5 Lessons Learned from UFC 229

By Jordan Breen Oct 7, 2018


With a wild, lawless brawl to punctuate one of the biggest fights in MMA history between Khabib Nurmagomedov and Conor McGregor, UFC 229 was a learning experience to say the very least, and the MMA world is unlikely to forget its lessons any time soon.

The UFC lightweight title fight did educate as to the extent of the champion’s dominance, as Nurmagomedov ran his pro record to 27-0 with an 18-minute domination of McGregor, battering him on the mat with pelting ground-and-pound before brutally cranking the Irishman’s face for the fourth-round submission. However, in spite of his career-defining performance in the cage, it was the Dagestani’s post-fight antics that instantly and infamously redefined him. In the aftermath of the ugly incident, the questions now become (a) how and why did this happen and (b) who is to blame?

Tony Ferguson won his 11th straight bout, bloodying and halting former champ Anthony Pettis after a raucous 10-minute action fight when “Showtime” was pulled out of the fight due to a broken hand. The win was highly instructive regarding the virtues and vices of “El Cucuy,” but not all lightweight learning was so entertaining to watch. Elsewhere, former two-time UFC title challenger Gray Maynard was destroyed by Nik Lentz in a lopsided bout that seemed to confirm that it’s the end of the road for Maynard in the Octagon.

Then of course there’s Derrick Lewis -- master, preacher, poet and teacher -- who always manages to drop pearls of wisdom in and out of the cage; and occasionally his shorts, too. Here are five lessons learned from UFC 229:

Stoking Cultural, Religious Fires Burns Down the Village


Ultimately, it was McGregor teammate and proud, unrepentant agitator Dillon Danis who Nurmagomedov leaped out of the cage to attack immediately following the fight, as the jiu-jitsu exponent yelled at the agitated, emotional champion from the T-Mobile Arena floor. Before the fight, Danis stated that he had a beef with Nurmagomedov dating back several years, largely due to “The Eagle’s” infamous “If Sambo Was Easy, It Would Be Called Jiu-Jitsu” T-shirt and ensuing, testy training sessions between the two back in New Jersey. True to form, Danis harbored a grudge and continued to be a habitual line-stepper, which is usual M.O.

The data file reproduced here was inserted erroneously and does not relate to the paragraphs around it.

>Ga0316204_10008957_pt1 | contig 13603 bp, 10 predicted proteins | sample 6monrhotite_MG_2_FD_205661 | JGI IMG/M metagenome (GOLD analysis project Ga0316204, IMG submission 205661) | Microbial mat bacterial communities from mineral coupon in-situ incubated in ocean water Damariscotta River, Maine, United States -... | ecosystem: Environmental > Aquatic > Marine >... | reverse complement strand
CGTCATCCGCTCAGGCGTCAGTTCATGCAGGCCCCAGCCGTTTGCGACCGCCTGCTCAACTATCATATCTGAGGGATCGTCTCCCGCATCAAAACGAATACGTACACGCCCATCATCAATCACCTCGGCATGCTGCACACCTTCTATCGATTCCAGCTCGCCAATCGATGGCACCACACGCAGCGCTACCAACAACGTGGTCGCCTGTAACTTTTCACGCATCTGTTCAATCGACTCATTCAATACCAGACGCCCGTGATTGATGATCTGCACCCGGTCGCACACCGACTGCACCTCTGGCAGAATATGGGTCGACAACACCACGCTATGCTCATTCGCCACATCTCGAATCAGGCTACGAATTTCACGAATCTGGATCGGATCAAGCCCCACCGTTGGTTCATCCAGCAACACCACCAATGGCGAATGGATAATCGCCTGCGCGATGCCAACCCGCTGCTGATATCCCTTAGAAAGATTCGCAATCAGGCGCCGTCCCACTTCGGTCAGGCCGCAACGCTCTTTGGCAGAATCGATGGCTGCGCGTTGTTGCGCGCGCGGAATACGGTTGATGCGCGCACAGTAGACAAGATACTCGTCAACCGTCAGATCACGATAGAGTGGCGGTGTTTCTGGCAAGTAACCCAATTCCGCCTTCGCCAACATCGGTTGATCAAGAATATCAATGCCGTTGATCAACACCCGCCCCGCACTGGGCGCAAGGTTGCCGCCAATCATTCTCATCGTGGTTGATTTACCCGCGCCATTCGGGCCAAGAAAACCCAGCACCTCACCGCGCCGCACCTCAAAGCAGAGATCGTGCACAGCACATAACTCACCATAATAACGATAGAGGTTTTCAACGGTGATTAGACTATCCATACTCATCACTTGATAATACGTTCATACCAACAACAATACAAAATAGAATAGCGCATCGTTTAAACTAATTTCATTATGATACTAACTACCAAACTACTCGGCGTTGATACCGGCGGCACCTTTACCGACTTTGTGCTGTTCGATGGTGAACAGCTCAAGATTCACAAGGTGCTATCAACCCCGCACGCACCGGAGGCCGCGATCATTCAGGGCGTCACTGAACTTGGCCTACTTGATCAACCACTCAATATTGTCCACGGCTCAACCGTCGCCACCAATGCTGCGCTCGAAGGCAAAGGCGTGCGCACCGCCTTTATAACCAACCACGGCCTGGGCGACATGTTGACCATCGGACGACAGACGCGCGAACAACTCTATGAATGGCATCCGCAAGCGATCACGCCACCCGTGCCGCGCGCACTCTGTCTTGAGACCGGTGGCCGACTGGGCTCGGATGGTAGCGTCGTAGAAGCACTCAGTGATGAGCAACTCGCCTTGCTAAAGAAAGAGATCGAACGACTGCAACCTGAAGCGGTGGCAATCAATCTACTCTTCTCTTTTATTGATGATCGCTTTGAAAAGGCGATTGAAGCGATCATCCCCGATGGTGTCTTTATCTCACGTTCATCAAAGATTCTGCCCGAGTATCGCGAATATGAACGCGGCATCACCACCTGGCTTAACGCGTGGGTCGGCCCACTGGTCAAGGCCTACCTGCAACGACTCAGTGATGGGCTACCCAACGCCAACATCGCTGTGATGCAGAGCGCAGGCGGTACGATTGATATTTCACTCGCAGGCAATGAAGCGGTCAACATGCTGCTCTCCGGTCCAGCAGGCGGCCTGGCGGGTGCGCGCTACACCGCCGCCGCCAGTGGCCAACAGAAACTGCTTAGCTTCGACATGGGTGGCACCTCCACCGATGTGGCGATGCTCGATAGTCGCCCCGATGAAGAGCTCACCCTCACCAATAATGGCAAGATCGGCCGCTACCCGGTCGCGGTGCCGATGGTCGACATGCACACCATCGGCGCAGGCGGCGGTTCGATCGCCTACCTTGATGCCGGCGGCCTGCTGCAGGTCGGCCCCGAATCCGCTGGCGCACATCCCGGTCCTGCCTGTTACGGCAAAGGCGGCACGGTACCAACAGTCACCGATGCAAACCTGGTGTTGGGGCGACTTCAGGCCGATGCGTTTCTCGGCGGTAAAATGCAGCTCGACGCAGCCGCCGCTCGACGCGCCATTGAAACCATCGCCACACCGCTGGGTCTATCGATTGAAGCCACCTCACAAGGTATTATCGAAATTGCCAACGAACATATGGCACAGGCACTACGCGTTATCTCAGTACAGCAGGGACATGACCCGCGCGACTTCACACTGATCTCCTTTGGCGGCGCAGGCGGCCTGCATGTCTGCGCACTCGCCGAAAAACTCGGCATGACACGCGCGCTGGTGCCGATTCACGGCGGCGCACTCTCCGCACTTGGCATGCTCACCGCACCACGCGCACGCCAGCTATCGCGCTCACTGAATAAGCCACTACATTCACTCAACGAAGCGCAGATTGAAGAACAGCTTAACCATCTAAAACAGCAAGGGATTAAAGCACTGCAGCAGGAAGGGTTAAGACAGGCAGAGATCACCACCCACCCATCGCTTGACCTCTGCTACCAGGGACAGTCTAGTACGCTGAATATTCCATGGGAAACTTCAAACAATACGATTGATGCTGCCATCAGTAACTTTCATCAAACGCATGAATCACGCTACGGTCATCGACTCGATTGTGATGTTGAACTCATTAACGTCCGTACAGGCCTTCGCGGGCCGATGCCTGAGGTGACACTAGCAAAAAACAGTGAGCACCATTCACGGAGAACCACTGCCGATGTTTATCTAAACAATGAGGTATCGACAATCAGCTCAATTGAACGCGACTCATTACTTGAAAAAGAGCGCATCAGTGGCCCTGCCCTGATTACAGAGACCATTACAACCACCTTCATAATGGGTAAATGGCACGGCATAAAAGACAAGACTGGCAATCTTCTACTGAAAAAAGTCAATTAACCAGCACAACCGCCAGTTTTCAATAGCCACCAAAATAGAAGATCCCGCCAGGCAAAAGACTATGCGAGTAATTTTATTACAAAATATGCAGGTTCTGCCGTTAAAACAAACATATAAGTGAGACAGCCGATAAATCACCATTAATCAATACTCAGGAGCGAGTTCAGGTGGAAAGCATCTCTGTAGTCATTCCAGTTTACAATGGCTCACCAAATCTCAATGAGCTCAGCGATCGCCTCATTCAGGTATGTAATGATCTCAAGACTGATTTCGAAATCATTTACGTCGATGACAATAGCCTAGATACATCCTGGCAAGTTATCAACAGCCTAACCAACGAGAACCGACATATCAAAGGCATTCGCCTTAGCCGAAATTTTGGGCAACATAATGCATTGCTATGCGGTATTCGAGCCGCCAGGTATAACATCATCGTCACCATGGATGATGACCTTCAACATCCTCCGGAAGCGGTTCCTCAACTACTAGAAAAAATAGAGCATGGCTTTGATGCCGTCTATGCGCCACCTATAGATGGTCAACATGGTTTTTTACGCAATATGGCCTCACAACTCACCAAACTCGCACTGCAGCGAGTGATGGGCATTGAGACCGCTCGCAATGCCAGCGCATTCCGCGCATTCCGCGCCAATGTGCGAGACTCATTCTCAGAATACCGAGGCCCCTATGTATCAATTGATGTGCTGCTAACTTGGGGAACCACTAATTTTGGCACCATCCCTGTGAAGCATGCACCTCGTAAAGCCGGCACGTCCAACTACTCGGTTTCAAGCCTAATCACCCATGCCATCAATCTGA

“Dillon was absolutely insulting Khabib, saying something to him and provoking him and then Khabib just jumped over the cage and attacked him,” said UFC color commentator Joe Rogan after the event. This was really not about Danis and his antics but rather his guilt by association with McGregor. Nurmagomedov’s attack on Danis, more than anything, was a transferred, sublimated rage that was fostered by McGregor’s pre-fight trash talk regarding “The Eagle’s” ethnicity, religion and family. This is not the sort of jaw jacking that a pro fighter from the North Caucasus will suffer gladly.

McGregor called Nurmagomedov’s father Abdulmanap, his lifelong coach, a “quivering coward” for his association with Chechen warlord Ramzan Kadyrov. He said Dagestanis had “chicken jaws.” He mocked the champion’s devout religiosity by sarcastically yelling “Salaam alaikum!” -- a standard Muslim greeting meaning “Peace be unto you” in Arabic -- at him repeatedly. He called Nurmagomedov training partner Zubaira Tukhugov, one of the fighters who jumped McGregor in the post-fight fracas, “a Chechen traitor.” He said Dagestanis were only known for being chased from their homeland into cliff sides, instead of fighting honorably like the Irish.

“I know this is not my best side,” Nurmagomedov said at his post-fight press conference. “People are talking about I jumped over the cage, but what about, he talked about my religion, he talked about my country? He talked about my father. He came to Brooklyn, and he broke a bus. He almost killed a couple of people. What about this s---? This is respect sport, not trash-talking sport.”